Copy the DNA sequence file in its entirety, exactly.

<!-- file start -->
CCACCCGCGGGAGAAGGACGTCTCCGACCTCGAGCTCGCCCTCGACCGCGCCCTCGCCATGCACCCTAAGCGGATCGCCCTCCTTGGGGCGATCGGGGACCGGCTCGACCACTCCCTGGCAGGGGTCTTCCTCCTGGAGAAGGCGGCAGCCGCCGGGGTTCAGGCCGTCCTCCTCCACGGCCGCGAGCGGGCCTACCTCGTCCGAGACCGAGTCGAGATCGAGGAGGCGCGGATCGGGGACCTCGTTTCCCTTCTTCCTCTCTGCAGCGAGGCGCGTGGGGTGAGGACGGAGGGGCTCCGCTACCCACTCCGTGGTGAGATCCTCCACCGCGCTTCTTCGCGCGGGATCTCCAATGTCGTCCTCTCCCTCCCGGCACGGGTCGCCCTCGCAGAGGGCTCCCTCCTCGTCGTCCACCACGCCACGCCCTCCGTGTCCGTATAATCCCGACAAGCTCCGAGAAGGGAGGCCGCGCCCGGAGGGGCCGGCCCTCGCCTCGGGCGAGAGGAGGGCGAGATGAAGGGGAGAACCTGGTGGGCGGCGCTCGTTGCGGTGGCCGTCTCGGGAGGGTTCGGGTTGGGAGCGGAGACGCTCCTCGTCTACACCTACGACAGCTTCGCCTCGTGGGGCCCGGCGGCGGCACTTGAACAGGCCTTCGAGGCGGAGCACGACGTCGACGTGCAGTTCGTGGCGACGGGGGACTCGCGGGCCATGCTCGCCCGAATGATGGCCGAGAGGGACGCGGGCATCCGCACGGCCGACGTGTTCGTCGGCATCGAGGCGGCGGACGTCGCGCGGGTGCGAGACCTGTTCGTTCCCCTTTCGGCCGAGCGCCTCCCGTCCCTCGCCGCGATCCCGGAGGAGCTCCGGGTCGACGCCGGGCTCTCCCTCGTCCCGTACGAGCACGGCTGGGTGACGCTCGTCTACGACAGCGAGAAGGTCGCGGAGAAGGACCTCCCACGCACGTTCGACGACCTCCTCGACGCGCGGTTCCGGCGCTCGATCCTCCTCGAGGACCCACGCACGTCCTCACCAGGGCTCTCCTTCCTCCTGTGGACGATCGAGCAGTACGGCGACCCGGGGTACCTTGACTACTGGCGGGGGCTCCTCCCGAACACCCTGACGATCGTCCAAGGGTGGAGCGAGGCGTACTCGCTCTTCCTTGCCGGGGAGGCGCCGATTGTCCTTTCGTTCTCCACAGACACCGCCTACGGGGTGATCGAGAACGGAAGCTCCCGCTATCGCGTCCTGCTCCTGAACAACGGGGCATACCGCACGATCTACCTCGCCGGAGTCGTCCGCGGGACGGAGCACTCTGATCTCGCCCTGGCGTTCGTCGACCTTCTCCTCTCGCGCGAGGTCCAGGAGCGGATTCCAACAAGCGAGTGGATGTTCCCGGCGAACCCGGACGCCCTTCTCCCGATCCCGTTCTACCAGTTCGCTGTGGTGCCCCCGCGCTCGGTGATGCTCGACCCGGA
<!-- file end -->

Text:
CCACCCGCGGGAGAAGGACGTCTCCGACCTCGAGCTCGCCCTCGACCGCGCCCTCGCCATGCACCCTAAGCGGATCGCCCTCCTTGGGGCGATCGGGGACCGGCTCGACCACTCCCTGGCAGGGGTCTTCCTCCTGGAGAAGGCGGCAGCCGCCGGGGTTCAGGCCGTCCTCCTCCACGGCCGCGAGCGGGCCTACCTCGTCCGAGACCGAGTCGAGATCGAGGAGGCGCGGATCGGGGACCTCGTTTCCCTTCTTCCTCTCTGCAGCGAGGCGCGTGGGGTGAGGACGGAGGGGCTCCGCTACCCACTCCGTGGTGAGATCCTCCACCGCGCTTCTTCGCGCGGGATCTCCAATGTCGTCCTCTCCCTCCCGGCACGGGTCGCCCTCGCAGAGGGCTCCCTCCTCGTCGTCCACCACGCCACGCCCTCCGTGTCCGTATAATCCCGACAAGCTCCGAGAAGGGAGGCCGCGCCCGGAGGGGCCGGCCCTCGCCTCGGGCGAGAGGAGGGCGAGATGAAGGGGAGAACCTGGTGGGCGGCGCTCGTTGCGGTGGCCGTCTCGGGAGGGTTCGGGTTGGGAGCGGAGACGCTCCTCGTCTACACCTACGACAGCTTCGCCTCGTGGGGCCCGGCGGCGGCACTTGAACAGGCCTTCGAGGCGGAGCACGACGTCGACGTGCAGTTCGTGGCGACGGGGGACTCGCGGGCCATGCTCGCCCGAATGATGGCCGAGAGGGACGCGGGCATCCGCACGGCCGACGTGTTCGTCGGCATCGAGGCGGCGGACGTCGCGCGGGTGCGAGACCTGTTCGTTCCCCTTTCGGCCGAGCGCCTCCCGTCCCTCGCCGCGATCCCGGAGGAGCTCCGGGTCGACGCCGGGCTCTCCCTCGTCCCGTACGAGCACGGCTGGGTGACGCTCGTCTACGACAGCGAGAAGGTCGCGGAGAAGGACCTCCCACGCACGTTCGACGACCTCCTCGACGCGCGGTTCCGGCGCTCGATCCTCCTCGAGGACCCACGCACGTCCTCACCAGGGCTCTCCTTCCTCCTGTGGACGATCGAGCAGTACGGCGACCCGGGGTACCTTGACTACTGGCGGGGGCTCCTCCCGAACACCCTGACGATCGTCCAAGGGTGGAGCGAGGCGTACTCGCTCTTCCTTGCCGGGGAGGCGCCGATTGTCCTTTCGTTCTCCACAGACACCGCCTACGGGGTGATCGAGAACGGAAGCTCCCGCTATCGCGTCCTGCTCCTGAACAACGGGGCATACCGCACGATCTACCTCGCCGGAGTCGTCCGCGGGACGGAGCACTCTGATCTCGCCCTGGCGTTCGTCGACCTTCTCCTCTCGCGCGAGGTCCAGGAGCGGATTCCAACAAGCGAGTGGATGTTCCCGGCGAACCCGGACGCCCTTCTCCCGATCCCGTTCTACCAGTTCGCTGTGGTGCCCCCGCGCTCGGTGATGCTCGACCCGGA